Articles | Volume 9, issue 12
Development and technical paper
15 Dec 2016
Development and technical paper |  | 15 Dec 2016

Daily black carbon emissions from fires in northern Eurasia for 2002–2015

Wei Min Hao, Alexander Petkov, Bryce L. Nordgren, Rachel E. Corley, Robin P. Silverstein, Shawn P. Urbanski, Nikolaos Evangeliou, Yves Balkanski, and Bradley L. Kinder

Abstract. Black carbon (BC) emitted from fires in northern Eurasia is transported and deposited on ice and snow in the Arctic and can accelerate its melting during certain times of the year. Thus, we developed a high spatial resolution (500 m  ×  500 m) dataset to examine daily BC emissions from fires in this region for 2002–2015. Black carbon emissions were estimated based on MODIS (Moderate Resolution Imaging Spectroradiometer) land cover maps and detected burned areas, the Forest Inventory Survey of the Russian Federation, the International Panel on Climate Change (IPCC) Tier-1 Global Biomass Carbon Map for the year 2000, and vegetation specific BC emission factors. Annual BC emissions from northern Eurasian fires varied greatly, ranging from 0.39 Tg in 2010 to 1.82 Tg in 2015, with an average of 0.71 ± 0.37 Tg from 2002 to 2015. During the 14-year period, BC emissions from forest fires accounted for about two-thirds of the emissions, followed by grassland fires (18 %). Russia dominated the BC emissions from forest fires (92 %) and central and western Asia was the major region for BC emissions from grassland fires (54 %). Overall, Russia contributed 80 % of the total BC emissions from fires in northern Eurasia. Black carbon emissions were the highest in the years 2003, 2008, and 2012. Approximately 58 % of the BC emissions from fires occurred in spring, 31 % in summer, and 10 % in fall. The high emissions in spring also coincide with the most intense period of ice and snow melting in the Arctic.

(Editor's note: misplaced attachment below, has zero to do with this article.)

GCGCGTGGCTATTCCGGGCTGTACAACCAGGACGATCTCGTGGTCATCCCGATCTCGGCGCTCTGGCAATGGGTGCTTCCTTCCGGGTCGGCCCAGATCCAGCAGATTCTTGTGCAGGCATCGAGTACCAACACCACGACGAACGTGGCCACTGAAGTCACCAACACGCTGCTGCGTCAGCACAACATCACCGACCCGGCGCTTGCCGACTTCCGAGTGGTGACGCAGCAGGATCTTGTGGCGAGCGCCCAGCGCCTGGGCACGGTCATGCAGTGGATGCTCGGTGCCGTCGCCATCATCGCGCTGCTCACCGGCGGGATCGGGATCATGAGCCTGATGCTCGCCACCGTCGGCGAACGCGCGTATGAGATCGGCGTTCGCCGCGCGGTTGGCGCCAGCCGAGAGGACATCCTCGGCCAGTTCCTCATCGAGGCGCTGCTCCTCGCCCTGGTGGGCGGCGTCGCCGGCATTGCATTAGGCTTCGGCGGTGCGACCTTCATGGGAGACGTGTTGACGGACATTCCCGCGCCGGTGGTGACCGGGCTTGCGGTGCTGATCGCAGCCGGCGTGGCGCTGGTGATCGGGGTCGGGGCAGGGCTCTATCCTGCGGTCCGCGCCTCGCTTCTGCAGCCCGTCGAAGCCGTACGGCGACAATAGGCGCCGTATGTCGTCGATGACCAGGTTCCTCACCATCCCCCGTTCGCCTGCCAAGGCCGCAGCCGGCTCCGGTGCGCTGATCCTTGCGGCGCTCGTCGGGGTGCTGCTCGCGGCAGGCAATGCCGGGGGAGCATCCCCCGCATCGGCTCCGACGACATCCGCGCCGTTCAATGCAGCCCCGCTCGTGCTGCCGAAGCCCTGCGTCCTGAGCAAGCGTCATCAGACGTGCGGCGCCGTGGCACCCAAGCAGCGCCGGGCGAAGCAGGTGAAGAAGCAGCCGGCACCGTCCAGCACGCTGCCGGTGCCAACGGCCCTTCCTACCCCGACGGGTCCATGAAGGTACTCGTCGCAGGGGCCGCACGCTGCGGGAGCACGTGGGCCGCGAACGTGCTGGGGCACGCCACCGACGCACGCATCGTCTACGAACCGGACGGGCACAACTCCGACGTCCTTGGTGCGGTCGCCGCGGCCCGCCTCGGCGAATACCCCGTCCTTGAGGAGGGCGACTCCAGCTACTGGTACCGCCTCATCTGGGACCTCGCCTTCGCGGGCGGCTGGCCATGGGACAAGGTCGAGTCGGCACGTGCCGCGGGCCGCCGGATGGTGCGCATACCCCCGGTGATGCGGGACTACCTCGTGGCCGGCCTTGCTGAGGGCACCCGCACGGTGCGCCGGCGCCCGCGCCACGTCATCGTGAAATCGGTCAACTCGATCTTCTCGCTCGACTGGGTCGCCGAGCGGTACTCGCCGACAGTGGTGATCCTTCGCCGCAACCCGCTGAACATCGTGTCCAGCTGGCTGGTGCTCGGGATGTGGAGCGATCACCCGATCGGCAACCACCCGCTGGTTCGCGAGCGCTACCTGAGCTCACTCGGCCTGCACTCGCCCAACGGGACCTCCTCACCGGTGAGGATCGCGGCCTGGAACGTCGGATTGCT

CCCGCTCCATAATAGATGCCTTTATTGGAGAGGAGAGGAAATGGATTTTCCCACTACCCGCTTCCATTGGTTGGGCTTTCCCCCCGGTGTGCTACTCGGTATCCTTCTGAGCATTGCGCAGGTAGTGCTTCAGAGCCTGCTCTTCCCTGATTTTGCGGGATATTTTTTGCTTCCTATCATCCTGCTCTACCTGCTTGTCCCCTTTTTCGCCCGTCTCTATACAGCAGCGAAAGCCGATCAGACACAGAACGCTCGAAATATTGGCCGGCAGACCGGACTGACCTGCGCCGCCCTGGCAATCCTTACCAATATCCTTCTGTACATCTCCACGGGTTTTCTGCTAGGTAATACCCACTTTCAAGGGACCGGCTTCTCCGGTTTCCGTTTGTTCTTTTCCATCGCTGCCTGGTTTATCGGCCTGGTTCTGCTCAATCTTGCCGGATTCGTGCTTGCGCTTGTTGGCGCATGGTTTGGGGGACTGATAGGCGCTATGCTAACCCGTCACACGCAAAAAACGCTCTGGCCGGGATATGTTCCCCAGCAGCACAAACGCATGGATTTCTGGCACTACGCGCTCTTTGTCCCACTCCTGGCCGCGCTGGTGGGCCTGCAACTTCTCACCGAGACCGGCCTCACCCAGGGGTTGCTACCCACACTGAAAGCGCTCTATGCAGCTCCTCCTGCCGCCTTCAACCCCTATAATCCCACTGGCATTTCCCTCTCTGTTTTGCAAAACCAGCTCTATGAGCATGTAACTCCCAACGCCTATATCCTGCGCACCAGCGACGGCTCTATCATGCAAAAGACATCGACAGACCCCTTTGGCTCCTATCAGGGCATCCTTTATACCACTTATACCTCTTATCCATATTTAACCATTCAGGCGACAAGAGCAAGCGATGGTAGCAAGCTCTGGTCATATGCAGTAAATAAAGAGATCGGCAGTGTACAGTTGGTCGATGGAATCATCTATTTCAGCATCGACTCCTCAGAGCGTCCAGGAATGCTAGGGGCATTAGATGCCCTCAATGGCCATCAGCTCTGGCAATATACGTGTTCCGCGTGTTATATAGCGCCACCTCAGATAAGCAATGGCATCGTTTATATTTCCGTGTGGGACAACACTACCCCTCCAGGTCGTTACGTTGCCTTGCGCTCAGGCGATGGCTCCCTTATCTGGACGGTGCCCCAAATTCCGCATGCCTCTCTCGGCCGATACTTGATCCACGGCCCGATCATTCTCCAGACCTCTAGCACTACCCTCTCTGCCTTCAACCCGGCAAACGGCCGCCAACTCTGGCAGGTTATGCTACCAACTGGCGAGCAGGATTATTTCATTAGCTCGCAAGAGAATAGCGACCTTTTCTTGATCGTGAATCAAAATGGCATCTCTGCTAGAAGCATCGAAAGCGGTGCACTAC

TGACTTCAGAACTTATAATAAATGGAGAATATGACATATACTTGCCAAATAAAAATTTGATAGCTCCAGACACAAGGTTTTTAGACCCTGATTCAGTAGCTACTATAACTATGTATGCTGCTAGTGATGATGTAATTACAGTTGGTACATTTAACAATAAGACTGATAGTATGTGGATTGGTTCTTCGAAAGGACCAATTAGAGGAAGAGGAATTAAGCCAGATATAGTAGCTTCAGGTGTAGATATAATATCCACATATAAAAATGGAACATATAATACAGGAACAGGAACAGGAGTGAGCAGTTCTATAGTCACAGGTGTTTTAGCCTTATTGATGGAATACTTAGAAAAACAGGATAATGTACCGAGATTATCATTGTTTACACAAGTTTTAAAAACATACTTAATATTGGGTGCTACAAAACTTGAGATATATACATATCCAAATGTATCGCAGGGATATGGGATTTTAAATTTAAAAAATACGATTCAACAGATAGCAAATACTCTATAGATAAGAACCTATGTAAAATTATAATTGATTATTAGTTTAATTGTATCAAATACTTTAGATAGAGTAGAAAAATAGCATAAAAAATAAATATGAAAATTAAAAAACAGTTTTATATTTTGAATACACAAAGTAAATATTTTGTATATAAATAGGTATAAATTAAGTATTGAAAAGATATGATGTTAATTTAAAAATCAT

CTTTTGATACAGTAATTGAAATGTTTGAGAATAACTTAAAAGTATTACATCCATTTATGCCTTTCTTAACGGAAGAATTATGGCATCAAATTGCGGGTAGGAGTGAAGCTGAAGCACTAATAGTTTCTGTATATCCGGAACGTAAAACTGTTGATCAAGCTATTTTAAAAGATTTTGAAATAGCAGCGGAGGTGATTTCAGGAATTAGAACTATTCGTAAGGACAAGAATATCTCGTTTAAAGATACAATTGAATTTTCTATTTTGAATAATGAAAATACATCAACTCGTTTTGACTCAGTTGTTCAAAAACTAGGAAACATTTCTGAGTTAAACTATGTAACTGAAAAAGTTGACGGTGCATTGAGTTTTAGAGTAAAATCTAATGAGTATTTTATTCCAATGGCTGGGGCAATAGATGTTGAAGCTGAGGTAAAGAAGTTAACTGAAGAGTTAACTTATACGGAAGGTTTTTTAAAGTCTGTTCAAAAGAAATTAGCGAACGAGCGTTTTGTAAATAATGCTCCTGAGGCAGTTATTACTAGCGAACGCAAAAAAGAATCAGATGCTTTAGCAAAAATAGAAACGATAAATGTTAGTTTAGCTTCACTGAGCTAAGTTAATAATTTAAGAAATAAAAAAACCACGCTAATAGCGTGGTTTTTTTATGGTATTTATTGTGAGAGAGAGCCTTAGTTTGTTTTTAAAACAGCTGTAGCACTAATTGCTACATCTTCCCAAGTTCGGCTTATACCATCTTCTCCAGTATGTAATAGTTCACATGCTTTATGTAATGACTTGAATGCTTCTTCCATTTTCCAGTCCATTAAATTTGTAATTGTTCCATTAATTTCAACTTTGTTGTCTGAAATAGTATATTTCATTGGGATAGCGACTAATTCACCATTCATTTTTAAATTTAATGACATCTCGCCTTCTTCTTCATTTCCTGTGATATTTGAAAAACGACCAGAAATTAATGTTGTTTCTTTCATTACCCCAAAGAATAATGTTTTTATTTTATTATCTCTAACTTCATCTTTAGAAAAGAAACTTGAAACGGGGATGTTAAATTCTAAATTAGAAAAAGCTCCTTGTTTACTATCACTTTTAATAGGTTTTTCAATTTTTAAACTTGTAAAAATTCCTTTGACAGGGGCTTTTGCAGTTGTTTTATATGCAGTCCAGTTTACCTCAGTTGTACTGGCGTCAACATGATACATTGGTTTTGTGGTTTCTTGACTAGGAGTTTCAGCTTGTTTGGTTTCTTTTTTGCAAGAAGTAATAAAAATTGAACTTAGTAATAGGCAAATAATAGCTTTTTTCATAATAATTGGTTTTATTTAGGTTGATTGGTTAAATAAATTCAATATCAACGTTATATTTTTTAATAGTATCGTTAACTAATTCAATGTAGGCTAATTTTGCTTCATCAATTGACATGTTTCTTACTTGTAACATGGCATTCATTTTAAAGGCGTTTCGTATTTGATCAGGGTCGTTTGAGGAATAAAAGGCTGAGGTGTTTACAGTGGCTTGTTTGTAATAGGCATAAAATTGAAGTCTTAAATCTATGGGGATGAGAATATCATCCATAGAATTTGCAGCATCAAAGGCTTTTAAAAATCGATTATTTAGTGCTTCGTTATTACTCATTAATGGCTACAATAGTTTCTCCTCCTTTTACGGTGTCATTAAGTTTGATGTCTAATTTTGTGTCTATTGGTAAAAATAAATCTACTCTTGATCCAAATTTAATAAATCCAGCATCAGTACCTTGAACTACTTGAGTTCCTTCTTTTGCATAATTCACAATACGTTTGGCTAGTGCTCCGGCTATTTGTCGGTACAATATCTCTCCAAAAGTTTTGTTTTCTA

Short summary
We developed the most comprehensive dataset of daily BC emissions from forest, grassland, shrubland, and savanna fires over northern Eurasia at a 500 m × 500 m resolution from 2002 to 2015. We examined the daily, seasonal, and interannual variability of BC emissions from fires in different ecosystems in the geopolitical regions of Russia, eastern Asia, central and western Asia, and Europe. The results are essential for modeling the transport and deposition of fire-emitted BC to the Arctic.